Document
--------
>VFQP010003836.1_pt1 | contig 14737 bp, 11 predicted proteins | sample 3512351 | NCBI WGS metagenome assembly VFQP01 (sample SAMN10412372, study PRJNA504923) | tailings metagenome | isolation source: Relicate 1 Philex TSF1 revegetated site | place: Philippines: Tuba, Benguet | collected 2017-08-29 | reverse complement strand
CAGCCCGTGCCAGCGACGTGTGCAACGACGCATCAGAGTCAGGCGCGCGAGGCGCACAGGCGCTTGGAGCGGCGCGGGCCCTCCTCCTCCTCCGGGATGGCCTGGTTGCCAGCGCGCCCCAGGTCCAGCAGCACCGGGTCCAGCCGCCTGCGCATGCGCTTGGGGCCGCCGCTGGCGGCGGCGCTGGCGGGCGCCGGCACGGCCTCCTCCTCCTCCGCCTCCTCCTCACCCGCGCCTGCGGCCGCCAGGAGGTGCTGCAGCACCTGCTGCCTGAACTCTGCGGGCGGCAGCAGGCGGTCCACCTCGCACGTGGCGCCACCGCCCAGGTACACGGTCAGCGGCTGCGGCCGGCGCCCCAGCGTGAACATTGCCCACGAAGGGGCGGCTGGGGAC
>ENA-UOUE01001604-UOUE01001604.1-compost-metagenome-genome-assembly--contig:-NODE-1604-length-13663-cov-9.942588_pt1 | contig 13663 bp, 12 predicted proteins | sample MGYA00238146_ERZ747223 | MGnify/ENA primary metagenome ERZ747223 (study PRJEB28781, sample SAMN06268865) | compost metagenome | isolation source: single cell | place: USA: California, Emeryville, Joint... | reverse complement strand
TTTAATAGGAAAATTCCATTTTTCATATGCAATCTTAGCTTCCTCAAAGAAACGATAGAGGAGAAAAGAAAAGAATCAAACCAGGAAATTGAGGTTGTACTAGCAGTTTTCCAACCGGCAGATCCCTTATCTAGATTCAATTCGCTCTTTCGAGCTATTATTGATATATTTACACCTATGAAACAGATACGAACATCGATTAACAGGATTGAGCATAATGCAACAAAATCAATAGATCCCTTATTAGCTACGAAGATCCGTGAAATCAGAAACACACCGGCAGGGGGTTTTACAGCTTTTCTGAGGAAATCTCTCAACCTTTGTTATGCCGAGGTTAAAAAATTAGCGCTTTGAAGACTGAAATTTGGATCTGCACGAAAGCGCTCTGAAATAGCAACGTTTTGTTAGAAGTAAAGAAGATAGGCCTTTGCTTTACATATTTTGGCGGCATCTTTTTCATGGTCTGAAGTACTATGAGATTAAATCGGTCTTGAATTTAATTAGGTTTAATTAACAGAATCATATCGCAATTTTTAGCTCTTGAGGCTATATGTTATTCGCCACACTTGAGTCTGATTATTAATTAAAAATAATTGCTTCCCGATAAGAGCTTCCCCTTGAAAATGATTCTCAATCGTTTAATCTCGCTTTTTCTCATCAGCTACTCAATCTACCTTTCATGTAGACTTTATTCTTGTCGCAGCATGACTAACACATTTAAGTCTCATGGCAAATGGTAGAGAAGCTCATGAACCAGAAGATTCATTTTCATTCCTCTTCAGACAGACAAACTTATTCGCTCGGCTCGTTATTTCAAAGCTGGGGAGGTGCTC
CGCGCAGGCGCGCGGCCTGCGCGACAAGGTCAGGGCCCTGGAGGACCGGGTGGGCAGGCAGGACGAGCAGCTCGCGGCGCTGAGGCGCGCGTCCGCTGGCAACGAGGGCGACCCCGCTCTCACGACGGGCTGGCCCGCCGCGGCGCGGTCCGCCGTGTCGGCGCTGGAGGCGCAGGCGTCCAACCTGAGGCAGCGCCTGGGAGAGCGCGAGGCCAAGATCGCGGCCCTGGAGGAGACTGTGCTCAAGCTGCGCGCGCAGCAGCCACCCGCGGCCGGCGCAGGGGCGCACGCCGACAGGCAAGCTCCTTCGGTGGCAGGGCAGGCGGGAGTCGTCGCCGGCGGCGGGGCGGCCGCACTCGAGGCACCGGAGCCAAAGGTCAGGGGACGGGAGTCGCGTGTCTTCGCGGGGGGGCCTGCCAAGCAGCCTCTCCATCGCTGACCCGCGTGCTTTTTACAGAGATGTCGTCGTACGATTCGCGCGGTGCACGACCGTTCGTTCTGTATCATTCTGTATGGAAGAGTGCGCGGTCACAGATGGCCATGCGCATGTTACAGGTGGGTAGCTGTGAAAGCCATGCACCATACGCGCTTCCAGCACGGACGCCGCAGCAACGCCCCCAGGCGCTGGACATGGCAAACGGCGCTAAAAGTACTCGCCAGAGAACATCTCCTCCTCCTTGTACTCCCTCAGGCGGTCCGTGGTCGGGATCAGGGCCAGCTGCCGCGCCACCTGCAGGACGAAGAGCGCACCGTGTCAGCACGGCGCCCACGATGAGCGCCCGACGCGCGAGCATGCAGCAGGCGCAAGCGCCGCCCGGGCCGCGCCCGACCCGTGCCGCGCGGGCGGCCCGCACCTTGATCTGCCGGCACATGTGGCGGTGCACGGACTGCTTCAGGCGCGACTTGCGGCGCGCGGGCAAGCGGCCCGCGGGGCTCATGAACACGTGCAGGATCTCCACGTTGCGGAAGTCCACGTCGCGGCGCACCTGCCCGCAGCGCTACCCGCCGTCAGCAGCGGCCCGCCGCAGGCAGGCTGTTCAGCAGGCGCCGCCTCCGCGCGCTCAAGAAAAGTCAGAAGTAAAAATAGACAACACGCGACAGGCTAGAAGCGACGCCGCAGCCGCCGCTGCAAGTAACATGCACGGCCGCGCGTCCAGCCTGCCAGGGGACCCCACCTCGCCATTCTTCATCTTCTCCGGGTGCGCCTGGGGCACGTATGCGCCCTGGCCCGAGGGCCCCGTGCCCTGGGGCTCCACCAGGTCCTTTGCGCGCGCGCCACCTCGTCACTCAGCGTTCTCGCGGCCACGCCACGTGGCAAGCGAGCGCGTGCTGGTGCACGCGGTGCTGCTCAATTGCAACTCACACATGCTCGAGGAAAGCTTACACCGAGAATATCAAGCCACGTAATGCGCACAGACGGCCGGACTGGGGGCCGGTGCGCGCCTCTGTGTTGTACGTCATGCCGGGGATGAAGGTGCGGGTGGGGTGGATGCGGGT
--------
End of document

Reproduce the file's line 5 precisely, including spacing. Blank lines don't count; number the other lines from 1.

CGCGCAGGCGCGCGGCCTGCGCGACAAGGTCAGGGCCCTGGAGGACCGGGTGGGCAGGCAGGACGAGCAGCTCGCGGCGCTGAGGCGCGCGTCCGCTGGCAACGAGGGCGACCCCGCTCTCACGACGGGCTGGCCCGCCGCGGCGCGGTCCGCCGTGTCGGCGCTGGAGGCGCAGGCGTCCAACCTGAGGCAGCGCCTGGGAGAGCGCGAGGCCAAGATCGCGGCCCTGGAGGAGACTGTGCTCAAGCTGCGCGCGCAGCAGCCACCCGCGGCCGGCGCAGGGGCGCACGCCGACAGGCAAGCTCCTTCGGTGGCAGGGCAGGCGGGAGTCGTCGCCGGCGGCGGGGCGGCCGCACTCGAGGCACCGGAGCCAAAGGTCAGGGGACGGGAGTCGCGTGTCTTCGCGGGGGGGCCTGCCAAGCAGCCTCTCCATCGCTGACCCGCGTGCTTTTTACAGAGATGTCGTCGTACGATTCGCGCGGTGCACGACCGTTCGTTCTGTATCATTCTGTATGGAAGAGTGCGCGGTCACAGATGGCCATGCGCATGTTACAGGTGGGTAGCTGTGAAAGCCATGCACCATACGCGCTTCCAGCACGGACGCCGCAGCAACGCCCCCAGGCGCTGGACATGGCAAACGGCGCTAAAAGTACTCGCCAGAGAACATCTCCTCCTCCTTGTACTCCCTCAGGCGGTCCGTGGTCGGGATCAGGGCCAGCTGCCGCGCCACCTGCAGGACGAAGAGCGCACCGTGTCAGCACGGCGCCCACGATGAGCGCCCGACGCGCGAGCATGCAGCAGGCGCAAGCGCCGCCCGGGCCGCGCCCGACCCGTGCCGCGCGGGCGGCCCGCACCTTGATCTGCCGGCACATGTGGCGGTGCACGGACTGCTTCAGGCGCGACTTGCGGCGCGCGGGCAAGCGGCCCGCGGGGCTCATGAACACGTGCAGGATCTCCACGTTGCGGAAGTCCACGTCGCGGCGCACCTGCCCGCAGCGCTACCCGCCGTCAGCAGCGGCCCGCCGCAGGCAGGCTGTTCAGCAGGCGCCGCCTCCGCGCGCTCAAGAAAAGTCAGAAGTAAAAATAGACAACACGCGACAGGCTAGAAGCGACGCCGCAGCCGCCGCTGCAAGTAACATGCACGGCCGCGCGTCCAGCCTGCCAGGGGACCCCACCTCGCCATTCTTCATCTTCTCCGGGTGCGCCTGGGGCACGTATGCGCCCTGGCCCGAGGGCCCCGTGCCCTGGGGCTCCACCAGGTCCTTTGCGCGCGCGCCACCTCGTCACTCAGCGTTCTCGCGGCCACGCCACGTGGCAAGCGAGCGCGTGCTGGTGCACGCGGTGCTGCTCAATTGCAACTCACACATGCTCGAGGAAAGCTTACACCGAGAATATCAAGCCACGTAATGCGCACAGACGGCCGGACTGGGGGCCGGTGCGCGCCTCTGTGTTGTACGTCATGCCGGGGATGAAGGTGCGGGTGGGGTGGATGCGGGT